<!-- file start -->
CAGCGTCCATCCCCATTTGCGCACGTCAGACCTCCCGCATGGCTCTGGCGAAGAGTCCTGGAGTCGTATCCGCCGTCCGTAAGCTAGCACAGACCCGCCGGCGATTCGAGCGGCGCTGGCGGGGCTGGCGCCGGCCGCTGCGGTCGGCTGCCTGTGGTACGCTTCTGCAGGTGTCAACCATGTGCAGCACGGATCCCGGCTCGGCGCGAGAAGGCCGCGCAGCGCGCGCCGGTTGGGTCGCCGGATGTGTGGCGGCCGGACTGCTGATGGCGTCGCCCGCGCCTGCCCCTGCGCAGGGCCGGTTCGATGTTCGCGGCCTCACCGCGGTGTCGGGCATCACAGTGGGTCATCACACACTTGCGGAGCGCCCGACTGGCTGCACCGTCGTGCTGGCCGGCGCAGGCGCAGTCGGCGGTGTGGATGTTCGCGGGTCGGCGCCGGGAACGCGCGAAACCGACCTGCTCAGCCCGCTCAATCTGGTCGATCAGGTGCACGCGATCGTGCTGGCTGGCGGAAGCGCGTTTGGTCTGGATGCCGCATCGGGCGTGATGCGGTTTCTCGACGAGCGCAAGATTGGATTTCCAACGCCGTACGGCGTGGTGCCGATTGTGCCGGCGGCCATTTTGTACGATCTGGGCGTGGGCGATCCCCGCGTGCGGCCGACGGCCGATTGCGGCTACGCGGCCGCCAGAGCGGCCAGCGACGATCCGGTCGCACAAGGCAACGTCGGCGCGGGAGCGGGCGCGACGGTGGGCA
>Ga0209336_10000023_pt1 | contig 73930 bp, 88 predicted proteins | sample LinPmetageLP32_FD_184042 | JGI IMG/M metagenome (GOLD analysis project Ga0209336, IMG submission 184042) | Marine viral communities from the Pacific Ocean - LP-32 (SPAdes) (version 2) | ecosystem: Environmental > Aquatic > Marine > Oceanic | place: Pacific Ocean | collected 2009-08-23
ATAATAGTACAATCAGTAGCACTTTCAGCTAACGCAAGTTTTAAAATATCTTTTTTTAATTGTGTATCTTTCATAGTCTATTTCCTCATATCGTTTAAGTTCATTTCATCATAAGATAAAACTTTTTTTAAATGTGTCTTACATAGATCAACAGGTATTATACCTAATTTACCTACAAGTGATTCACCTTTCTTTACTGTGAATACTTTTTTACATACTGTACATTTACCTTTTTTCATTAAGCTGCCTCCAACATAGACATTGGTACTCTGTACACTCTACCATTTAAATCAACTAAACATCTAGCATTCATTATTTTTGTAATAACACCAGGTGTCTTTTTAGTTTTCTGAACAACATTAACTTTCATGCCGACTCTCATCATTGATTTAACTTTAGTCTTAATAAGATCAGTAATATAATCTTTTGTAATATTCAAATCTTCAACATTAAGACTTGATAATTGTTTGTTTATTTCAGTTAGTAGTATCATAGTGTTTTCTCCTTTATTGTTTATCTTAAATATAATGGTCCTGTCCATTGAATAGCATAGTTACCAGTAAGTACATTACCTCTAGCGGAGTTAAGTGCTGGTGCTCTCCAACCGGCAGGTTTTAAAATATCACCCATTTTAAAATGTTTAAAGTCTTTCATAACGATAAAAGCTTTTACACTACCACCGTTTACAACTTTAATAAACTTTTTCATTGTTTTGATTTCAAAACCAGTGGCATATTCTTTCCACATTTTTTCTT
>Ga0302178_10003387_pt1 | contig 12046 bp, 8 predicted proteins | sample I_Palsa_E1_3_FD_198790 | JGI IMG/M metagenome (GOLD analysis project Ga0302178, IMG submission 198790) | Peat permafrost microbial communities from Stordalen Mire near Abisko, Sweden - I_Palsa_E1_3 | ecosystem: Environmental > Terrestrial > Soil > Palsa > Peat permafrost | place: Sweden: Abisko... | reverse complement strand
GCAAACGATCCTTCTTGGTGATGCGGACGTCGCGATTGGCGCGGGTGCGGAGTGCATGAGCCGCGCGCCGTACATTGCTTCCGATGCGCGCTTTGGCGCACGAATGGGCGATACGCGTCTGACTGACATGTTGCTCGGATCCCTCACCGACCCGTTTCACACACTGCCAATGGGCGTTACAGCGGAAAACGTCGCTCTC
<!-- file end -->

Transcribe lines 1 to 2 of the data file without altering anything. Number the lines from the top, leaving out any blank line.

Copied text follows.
CAGCGTCCATCCCCATTTGCGCACGTCAGACCTCCCGCATGGCTCTGGCGAAGAGTCCTGGAGTCGTATCCGCCGTCCGTAAGCTAGCACAGACCCGCCGGCGATTCGAGCGGCGCTGGCGGGGCTGGCGCCGGCCGCTGCGGTCGGCTGCCTGTGGTACGCTTCTGCAGGTGTCAACCATGTGCAGCACGGATCCCGGCTCGGCGCGAGAAGGCCGCGCAGCGCGCGCCGGTTGGGTCGCCGGATGTGTGGCGGCCGGACTGCTGATGGCGTCGCCCGCGCCTGCCCCTGCGCAGGGCCGGTTCGATGTTCGCGGCCTCACCGCGGTGTCGGGCATCACAGTGGGTCATCACACACTTGCGGAGCGCCCGACTGGCTGCACCGTCGTGCTGGCCGGCGCAGGCGCAGTCGGCGGTGTGGATGTTCGCGGGTCGGCGCCGGGAACGCGCGAAACCGACCTGCTCAGCCCGCTCAATCTGGTCGATCAGGTGCACGCGATCGTGCTGGCTGGCGGAAGCGCGTTTGGTCTGGATGCCGCATCGGGCGTGATGCGGTTTCTCGACGAGCGCAAGATTGGATTTCCAACGCCGTACGGCGTGGTGCCGATTGTGCCGGCGGCCATTTTGTACGATCTGGGCGTGGGCGATCCCCGCGTGCGGCCGACGGCCGATTGCGGCTACGCGGCCGCCAGAGCGGCCAGCGACGATCCGGTCGCACAAGGCAACGTCGGCGCGGGAGCGGGCGCGACGGTGGGCA
>Ga0209336_10000023_pt1 | contig 73930 bp, 88 predicted proteins | sample LinPmetageLP32_FD_184042 | JGI IMG/M metagenome (GOLD analysis project Ga0209336, IMG submission 184042) | Marine viral communities from the Pacific Ocean - LP-32 (SPAdes) (version 2) | ecosystem: Environmental > Aquatic > Marine > Oceanic | place: Pacific Ocean | collected 2009-08-23